Section 21 Housing Act 1988- Eviction
A Section 21 eviction notice allows a landlord to repossess their property and doesn’t require the tenant to have breached their tenancy agreement. It is also known as a ‘no fault’ eviction notice.
To regain possession of a property where you are evicting an existing tenant without alleging that they have broken the terms of the tenancy
the tenancy must be an assured shorthold tenancy (AST)
if a deposit has been paid by the tenant(s), the landlord must have protected the deposit in accordance with statutory requirements and served the prescribed information to the tenant
in the case of an AST created on or after 1 October 2015 the landlord will have to have complied with the provisions of that act and that the landlord must:
gas safety certificate
energy performance certificate
‘How to rent: the checklist for renting in England’
use Form 6A
give you at least 2 months’ notice
Form 6A states that a section 21 notice cannot be used where:
The tenant has resided in the property for less than four months.
The landlord is prevented from retaliatory eviction under section 33 of the DA 2015.
The landlord has not complied with the requirements under the Regulations
The landlord has not protected the tenant's deposit under a Tenancy Deposit Scheme
The property requires a licence but is unlicensed.
However, from 1 October 2018, the rules will apply to any AST (except for the requirement for the landlord to provide prescribed information about the rights and responsibilities of the landlord and tenant under the AST (DA 2015))
The landlord may not need to use Form 6A if the tenancy began before 1 October 2015 but the landlord must still give the tenant at least 2 months' written notice.
Provided that these requirements are met, the landlord can serve on the tenants a notice compliant with section 21 of the Housing Act 1988 and the Deregulations Act 2015 (where appropriate) with a minimum of two months’ notice which cannot expire earlier than the end date of any written tenancy agreement.
After the expiry of the notice, the landlord may issue a claim by submitting the form to the court for the possession of the property.
Two weeks after the court has issued the claim and served the papers on the tenant, the landlord may make a written request to the court for a possession order unless if the claim is defended by the Tenant or the Court rejects the claim for any legal or technical reasons. If the court accepts that the case is proved, they will order the tenant to leave the property by a specified date. There will be no court hearing.
If the tenant fails to leave by the specified date, the landlord may issue a warrant for the County Court Bailiff to enforce the or if permitted may instruct the High Court Bailiff to transfer the case up to the High Court for a Writ to enforce the order.
Issuing a Section-21 Notice £200 plus VAT & Disbursements.
Assessing the file, advice, drafting and serving notice by recorded post on tenant/s. If you have obtained our initial consultation at the fixed fee, this service is included in the initial consultation fees.
Filing Possession Claim pursuant to Section-21 notice £600.00 plus VAT & Disbursements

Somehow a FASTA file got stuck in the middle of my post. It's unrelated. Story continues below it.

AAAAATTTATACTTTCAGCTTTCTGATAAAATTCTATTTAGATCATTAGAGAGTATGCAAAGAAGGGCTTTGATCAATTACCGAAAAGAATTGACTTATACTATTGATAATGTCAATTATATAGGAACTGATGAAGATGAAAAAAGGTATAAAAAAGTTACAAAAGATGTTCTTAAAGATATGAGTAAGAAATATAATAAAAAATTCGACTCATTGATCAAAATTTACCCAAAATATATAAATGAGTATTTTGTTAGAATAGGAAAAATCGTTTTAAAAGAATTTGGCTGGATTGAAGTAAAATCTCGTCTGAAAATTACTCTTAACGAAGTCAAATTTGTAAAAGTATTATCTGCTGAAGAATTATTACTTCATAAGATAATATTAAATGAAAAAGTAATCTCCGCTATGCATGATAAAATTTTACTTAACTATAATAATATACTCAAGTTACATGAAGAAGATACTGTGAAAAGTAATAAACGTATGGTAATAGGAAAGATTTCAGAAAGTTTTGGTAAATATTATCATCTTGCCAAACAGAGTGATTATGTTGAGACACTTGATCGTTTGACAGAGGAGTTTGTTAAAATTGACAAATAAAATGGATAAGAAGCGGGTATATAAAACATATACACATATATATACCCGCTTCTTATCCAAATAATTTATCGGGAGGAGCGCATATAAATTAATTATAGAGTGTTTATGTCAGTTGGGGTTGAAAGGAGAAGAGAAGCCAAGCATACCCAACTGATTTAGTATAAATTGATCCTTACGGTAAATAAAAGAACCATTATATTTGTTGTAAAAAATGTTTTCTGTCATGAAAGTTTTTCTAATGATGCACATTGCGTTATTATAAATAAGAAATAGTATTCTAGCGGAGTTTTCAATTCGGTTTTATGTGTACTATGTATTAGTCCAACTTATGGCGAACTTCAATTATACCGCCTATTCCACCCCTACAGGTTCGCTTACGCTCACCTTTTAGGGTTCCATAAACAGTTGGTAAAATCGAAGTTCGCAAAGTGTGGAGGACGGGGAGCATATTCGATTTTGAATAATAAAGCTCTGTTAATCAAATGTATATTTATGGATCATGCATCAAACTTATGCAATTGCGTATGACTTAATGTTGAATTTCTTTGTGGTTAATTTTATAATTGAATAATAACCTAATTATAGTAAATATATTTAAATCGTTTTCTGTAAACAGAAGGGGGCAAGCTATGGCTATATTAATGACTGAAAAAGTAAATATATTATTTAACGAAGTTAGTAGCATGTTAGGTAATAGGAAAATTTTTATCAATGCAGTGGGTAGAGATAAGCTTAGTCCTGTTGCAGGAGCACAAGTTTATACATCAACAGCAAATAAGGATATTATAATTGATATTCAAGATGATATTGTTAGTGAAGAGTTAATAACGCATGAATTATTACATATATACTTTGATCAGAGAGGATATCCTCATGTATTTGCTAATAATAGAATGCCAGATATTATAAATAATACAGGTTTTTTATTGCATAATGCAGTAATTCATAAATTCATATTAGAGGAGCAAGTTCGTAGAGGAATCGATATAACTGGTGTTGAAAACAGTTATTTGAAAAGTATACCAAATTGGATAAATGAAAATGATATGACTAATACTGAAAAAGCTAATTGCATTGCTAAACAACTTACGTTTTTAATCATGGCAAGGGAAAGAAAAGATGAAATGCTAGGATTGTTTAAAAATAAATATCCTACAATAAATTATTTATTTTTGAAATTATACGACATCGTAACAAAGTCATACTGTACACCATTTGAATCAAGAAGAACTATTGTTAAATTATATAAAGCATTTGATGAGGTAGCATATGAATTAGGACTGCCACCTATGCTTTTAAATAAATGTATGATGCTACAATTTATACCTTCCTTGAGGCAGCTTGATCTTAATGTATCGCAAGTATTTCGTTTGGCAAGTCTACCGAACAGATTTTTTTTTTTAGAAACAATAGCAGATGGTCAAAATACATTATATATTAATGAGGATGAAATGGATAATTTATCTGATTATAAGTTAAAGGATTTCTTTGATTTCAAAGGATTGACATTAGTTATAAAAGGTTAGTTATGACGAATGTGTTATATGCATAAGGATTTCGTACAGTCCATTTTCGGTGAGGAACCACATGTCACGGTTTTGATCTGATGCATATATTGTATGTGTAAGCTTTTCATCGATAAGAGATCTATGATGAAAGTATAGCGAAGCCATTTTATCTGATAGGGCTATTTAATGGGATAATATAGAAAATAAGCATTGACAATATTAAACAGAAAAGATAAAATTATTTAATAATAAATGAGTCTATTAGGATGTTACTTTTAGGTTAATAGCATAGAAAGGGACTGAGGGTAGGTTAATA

Where a valid Section 21 Notice has been served and the landlord has complied with all the statutory requirements relating to the tenancy, it is normally possible to obtain an Order for Possession without a Court hearing taking place. However, if the tenant satisfies the court that there is a defence, or the Judge on review of the papers wishes for both parties to attend a Court hearing, the costs after this process are not limited to the costs detailed above. If the matter is defended, this will be charged at an hourly rate. We will seek your instructions before incurring costs which fall outside the fixed fee scheme.
This includes our costs in preparing your Claim, filing it at Court and liaising with the Court and any third parties as necessary but excludes any Court fees, attendance at Court, disbursements, or replies to defence to be filed.
County Court Bailiff instructions for arranging an eviction is £180.00 plus VAT & Disbursements.
This includes our fees in applying for a Warrant for Eviction and liaising with the Court bailiff but excludes Writ to transfer the Claim to the High Court for enforcement by a High Court Sheriff.
If you win
If your possession claim succeeds, the Court will usually order your tenant to pay a fixed costs fee set out under the Civil Procedure Rules. This fixed cost can change from time to time but regardless of what you have actually spent, the court will most likely award much less.
If you lose
You’re likely to be ordered to pay the tenant’s legal costs, if any.
Please note, the above fixed fees are on the basis of straightforward, undefended claims. If complications arise (which sometimes leads to the claim being defended) then correspondence, advice or negotiations outside the standard procedures will be charged at an hourly rate.
If the tenant satisfies the court that there is a defence, or the Judge on review of the papers wishes for both parties to attend a Court hearing, the costs after this process are not limited to the costs detailed above. If the matter is defended, this will be charged at an hourly rate. We will seek your instructions before incurring costs which fall outside the fixed fee scheme.